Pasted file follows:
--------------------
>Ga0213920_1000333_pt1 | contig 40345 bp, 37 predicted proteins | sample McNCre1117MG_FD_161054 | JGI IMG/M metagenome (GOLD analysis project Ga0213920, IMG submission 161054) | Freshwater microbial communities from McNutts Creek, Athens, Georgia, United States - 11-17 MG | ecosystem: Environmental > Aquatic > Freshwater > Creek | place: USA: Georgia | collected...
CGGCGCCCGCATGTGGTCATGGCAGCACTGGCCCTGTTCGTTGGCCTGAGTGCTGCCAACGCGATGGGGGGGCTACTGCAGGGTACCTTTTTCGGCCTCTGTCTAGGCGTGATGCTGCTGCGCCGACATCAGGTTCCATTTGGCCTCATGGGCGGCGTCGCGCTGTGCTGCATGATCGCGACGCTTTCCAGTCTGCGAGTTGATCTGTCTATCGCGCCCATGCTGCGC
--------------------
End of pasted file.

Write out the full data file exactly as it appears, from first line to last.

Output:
>Ga0213920_1000333_pt1 | contig 40345 bp, 37 predicted proteins | sample McNCre1117MG_FD_161054 | JGI IMG/M metagenome (GOLD analysis project Ga0213920, IMG submission 161054) | Freshwater microbial communities from McNutts Creek, Athens, Georgia, United States - 11-17 MG | ecosystem: Environmental > Aquatic > Freshwater > Creek | place: USA: Georgia | collected...
CGGCGCCCGCATGTGGTCATGGCAGCACTGGCCCTGTTCGTTGGCCTGAGTGCTGCCAACGCGATGGGGGGGCTACTGCAGGGTACCTTTTTCGGCCTCTGTCTAGGCGTGATGCTGCTGCGCCGACATCAGGTTCCATTTGGCCTCATGGGCGGCGTCGCGCTGTGCTGCATGATCGCGACGCTTTCCAGTCTGCGAGTTGATCTGTCTATCGCGCCCATGCTGCGC